From what I was taught, we didn't really get that much help from France besides them selling us weapons and saying we can pay later, but that happens all the time. And in the War of 1812, they came with the intent of taking American land, and we stopped them. They also surrendered to us.
User avatar #84 to #83 - gibroner ONLINE (05/05/2014) [-]
The French actually fought alongside us in the Revolution. Also considering that our objectives in the War of 1812 was to stop the British from impressing American sailors into service on British ships, a practice which they had already abandoned by the time we declared war on them, and to annex Canada, which we failed at miserably. Also the British did not surrender. Originally the British had given us incredibly harsh peace terms which included the annexing of parts of New England, and the creation of an Indian buffer state in the west to prevent us from further expanding, but once we started doing better in the war they relaxed their terms significantly.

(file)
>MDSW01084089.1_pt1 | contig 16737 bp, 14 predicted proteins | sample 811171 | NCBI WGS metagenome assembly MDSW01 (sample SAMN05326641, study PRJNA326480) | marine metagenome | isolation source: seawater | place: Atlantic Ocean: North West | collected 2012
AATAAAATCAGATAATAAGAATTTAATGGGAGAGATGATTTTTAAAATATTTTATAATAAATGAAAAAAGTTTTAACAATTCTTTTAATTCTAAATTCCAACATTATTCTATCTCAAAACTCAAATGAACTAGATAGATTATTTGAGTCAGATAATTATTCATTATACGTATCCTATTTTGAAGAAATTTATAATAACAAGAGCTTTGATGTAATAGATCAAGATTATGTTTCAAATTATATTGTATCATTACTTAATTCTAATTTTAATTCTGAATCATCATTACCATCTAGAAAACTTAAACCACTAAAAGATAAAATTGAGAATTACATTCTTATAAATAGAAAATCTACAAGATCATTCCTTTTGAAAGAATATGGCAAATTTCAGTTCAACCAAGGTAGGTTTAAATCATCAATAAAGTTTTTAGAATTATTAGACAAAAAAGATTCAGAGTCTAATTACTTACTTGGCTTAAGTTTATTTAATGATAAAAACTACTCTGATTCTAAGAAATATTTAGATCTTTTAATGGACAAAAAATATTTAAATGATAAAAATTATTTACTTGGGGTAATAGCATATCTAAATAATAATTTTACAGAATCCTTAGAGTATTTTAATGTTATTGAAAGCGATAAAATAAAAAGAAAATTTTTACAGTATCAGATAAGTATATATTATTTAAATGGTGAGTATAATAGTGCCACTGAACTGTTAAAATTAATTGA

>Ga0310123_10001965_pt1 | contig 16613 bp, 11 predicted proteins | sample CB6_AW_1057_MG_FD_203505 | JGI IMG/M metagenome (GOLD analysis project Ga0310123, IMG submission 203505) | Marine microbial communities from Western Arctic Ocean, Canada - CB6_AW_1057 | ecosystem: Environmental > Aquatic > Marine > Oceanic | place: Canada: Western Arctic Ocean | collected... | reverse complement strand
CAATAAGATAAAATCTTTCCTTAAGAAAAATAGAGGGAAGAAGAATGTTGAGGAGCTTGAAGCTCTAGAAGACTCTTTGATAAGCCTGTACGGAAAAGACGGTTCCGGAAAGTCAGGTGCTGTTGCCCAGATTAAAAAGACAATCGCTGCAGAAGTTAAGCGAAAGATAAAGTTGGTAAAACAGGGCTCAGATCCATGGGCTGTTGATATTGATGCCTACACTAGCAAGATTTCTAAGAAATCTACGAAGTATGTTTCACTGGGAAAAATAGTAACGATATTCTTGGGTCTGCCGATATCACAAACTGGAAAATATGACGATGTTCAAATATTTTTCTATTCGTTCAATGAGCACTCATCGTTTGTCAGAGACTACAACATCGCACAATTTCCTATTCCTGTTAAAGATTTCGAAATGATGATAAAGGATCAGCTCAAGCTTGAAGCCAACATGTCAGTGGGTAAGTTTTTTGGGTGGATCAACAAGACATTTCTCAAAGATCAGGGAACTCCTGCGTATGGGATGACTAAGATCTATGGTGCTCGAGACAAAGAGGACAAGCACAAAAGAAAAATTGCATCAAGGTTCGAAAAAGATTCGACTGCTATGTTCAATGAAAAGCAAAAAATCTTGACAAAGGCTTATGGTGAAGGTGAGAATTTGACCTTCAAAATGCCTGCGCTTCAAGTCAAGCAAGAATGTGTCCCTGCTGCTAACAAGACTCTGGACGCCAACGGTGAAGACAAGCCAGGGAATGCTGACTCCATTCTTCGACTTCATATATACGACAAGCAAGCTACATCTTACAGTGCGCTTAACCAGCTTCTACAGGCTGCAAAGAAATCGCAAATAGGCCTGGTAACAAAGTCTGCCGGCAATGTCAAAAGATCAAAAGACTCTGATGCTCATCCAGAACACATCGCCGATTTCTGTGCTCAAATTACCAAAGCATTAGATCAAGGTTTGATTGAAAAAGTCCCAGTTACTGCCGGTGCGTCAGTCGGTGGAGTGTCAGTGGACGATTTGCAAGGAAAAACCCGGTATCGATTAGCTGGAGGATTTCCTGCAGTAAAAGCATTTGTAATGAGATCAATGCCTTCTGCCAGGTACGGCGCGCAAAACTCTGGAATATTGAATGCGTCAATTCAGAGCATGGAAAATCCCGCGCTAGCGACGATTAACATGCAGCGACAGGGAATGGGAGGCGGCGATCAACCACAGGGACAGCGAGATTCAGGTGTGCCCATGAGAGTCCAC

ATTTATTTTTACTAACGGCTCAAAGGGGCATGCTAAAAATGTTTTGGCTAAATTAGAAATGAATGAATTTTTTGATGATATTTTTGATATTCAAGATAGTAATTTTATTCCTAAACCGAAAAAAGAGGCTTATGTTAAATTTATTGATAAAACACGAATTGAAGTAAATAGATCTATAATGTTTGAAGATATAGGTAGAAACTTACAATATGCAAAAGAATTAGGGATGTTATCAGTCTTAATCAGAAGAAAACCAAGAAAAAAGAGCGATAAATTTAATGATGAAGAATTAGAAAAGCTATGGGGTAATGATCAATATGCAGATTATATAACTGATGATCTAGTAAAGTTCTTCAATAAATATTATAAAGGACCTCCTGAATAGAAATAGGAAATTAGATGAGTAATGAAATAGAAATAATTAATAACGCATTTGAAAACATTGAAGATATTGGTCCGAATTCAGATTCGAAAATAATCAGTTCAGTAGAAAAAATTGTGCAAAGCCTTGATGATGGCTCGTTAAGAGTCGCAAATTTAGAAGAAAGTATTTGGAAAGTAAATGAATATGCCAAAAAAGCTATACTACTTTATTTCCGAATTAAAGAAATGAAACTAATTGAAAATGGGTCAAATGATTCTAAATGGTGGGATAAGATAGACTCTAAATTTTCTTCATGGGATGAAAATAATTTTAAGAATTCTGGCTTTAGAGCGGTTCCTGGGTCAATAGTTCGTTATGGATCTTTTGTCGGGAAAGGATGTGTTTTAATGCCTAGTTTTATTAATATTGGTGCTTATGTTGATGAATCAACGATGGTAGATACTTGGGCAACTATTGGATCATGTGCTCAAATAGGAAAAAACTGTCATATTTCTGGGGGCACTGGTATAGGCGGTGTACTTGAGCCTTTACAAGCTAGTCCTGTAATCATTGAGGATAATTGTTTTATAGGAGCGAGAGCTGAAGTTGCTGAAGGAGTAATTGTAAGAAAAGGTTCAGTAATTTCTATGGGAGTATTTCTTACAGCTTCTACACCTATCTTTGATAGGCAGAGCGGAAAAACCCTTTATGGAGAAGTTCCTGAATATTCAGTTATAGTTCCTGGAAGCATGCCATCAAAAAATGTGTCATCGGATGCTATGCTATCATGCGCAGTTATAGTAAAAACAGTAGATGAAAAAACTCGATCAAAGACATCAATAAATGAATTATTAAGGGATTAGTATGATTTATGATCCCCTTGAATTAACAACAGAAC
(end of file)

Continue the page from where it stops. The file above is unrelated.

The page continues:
User avatar #59 to #31 - leonhardt (05/05/2014) [-]
How's that "Becoming the new middle east" thing coming along?
User avatar #142 to #59 - grandmabetty (05/05/2014) [-]
one word

User avatar #22 to #21 - xtrmbragnrytz (05/04/2014) [-]
I'll tease the troll with a bit of food.
Isn't that exactly what every 'Murican does?
#36 to #22 - onyxleigion ONLINE (05/04/2014) [-]
Most of us just don't really care. When you have a country with states the size of other countries, you tend to be more interested in exploring the whole of your own country first.
#23 to #22 - amuzen (05/04/2014) [-]
that's what a lot of the world likes to think america does but really a lot of american's are pretty multicultural.
User avatar #24 to #23 - xtrmbragnrytz (05/04/2014) [-]
I'm not saying they're not multicultural, but they're about as full of themselves as the anon says the guy on the show is